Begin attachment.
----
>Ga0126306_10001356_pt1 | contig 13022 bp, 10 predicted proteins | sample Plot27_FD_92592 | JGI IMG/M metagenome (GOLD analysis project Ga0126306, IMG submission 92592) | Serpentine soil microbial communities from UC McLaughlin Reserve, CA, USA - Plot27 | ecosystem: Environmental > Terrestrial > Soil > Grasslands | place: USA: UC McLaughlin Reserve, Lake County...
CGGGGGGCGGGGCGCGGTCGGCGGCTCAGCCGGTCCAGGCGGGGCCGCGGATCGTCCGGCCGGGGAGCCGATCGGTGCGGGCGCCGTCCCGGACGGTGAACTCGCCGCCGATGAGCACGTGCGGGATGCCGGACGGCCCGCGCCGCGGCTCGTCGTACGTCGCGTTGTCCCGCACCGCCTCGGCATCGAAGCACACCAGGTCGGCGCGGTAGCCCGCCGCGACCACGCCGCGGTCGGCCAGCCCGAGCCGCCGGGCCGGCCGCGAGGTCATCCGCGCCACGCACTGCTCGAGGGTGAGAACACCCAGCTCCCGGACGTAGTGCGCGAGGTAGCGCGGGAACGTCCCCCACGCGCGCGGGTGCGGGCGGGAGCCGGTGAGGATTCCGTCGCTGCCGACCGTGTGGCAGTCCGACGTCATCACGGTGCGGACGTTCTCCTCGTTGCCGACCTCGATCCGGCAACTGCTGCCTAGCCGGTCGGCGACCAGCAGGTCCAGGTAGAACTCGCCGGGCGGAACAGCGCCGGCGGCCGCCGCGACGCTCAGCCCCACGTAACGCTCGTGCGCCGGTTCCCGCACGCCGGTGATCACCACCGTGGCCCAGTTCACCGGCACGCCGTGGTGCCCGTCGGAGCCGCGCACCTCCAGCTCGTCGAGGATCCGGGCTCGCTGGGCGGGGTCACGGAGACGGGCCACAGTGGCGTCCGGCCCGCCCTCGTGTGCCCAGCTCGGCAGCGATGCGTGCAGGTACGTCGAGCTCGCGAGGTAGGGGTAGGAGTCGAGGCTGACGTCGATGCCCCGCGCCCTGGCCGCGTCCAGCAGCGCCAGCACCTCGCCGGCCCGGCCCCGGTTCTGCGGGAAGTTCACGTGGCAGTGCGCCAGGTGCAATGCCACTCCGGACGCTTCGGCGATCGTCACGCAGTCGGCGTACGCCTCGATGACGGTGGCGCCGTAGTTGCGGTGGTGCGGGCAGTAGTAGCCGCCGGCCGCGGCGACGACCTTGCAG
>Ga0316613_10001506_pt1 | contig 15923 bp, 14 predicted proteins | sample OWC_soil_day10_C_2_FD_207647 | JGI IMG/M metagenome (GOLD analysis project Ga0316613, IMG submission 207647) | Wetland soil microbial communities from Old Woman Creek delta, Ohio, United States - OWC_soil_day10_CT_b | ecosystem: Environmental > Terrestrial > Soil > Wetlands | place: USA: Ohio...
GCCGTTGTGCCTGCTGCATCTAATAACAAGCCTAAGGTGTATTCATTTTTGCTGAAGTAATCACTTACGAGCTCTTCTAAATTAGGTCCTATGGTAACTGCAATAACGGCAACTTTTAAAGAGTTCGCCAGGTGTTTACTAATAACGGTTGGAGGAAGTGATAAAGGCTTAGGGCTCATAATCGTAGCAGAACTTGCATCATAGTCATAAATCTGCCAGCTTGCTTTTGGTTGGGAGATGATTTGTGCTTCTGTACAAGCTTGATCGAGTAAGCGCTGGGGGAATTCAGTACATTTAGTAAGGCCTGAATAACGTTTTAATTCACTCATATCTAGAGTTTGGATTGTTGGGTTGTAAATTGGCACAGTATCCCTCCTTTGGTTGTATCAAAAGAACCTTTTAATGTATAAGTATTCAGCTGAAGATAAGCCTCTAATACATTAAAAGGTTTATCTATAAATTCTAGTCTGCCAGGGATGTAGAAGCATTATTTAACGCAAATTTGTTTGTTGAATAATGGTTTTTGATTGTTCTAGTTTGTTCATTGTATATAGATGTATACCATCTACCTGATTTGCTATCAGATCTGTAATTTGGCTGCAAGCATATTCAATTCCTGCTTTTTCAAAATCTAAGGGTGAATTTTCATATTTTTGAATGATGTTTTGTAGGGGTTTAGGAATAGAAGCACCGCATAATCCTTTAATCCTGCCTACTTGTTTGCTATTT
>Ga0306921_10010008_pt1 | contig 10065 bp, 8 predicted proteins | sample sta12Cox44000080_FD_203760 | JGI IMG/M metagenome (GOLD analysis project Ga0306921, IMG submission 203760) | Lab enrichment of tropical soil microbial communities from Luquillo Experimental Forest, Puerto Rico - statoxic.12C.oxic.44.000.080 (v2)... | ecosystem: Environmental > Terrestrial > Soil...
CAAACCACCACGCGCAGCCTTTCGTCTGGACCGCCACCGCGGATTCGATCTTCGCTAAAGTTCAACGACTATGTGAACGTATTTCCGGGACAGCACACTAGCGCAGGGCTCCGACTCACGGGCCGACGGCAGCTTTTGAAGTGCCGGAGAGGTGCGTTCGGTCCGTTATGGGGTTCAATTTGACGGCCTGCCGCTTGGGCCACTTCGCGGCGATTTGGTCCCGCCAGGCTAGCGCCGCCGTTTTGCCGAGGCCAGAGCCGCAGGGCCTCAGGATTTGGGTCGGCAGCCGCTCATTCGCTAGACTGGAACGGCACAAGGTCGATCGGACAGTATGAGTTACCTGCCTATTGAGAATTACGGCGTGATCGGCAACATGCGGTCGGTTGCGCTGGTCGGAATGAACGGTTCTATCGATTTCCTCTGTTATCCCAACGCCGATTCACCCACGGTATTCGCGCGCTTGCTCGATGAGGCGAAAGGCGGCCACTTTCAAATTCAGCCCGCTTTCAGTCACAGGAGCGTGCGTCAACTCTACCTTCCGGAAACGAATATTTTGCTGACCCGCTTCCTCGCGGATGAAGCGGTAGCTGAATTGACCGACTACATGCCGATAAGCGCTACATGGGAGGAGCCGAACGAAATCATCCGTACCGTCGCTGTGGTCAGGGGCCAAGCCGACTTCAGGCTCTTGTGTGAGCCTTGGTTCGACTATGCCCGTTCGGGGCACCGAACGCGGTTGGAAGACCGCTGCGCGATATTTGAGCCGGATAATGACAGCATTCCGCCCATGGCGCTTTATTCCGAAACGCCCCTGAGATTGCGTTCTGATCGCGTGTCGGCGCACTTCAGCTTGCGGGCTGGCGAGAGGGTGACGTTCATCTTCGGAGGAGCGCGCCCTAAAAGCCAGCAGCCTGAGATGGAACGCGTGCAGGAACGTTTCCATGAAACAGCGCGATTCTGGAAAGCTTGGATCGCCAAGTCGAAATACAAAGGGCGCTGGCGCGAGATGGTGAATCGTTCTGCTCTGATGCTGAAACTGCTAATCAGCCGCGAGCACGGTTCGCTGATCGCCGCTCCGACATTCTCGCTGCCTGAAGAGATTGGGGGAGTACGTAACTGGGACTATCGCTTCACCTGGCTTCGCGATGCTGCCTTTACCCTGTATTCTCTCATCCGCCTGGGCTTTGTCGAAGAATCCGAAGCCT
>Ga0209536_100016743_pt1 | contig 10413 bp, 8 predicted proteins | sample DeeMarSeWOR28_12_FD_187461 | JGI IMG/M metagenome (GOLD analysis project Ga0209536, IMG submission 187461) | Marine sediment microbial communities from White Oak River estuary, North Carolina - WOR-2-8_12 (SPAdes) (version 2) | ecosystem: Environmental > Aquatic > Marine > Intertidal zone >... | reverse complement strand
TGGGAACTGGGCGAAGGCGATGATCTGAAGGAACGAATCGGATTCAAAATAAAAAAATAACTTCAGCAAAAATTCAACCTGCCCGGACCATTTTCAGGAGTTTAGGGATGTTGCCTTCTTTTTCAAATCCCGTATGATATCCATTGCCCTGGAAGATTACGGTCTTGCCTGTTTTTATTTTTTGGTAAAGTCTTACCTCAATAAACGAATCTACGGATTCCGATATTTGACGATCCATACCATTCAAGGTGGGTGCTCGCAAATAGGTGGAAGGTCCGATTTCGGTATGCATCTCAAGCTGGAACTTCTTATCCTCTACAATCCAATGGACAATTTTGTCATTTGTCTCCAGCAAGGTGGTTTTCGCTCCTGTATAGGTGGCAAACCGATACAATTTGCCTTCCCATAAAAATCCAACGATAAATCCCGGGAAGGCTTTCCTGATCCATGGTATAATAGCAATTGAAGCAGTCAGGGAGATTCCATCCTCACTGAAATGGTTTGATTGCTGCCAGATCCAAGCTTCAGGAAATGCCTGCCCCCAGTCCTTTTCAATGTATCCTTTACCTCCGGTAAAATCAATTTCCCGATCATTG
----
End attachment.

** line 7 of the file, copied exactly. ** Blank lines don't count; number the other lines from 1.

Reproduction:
>Ga0209536_100016743_pt1 | contig 10413 bp, 8 predicted proteins | sample DeeMarSeWOR28_12_FD_187461 | JGI IMG/M metagenome (GOLD analysis project Ga0209536, IMG submission 187461) | Marine sediment microbial communities from White Oak River estuary, North Carolina - WOR-2-8_12 (SPAdes) (version 2) | ecosystem: Environmental > Aquatic > Marine > Intertidal zone >... | reverse complement strand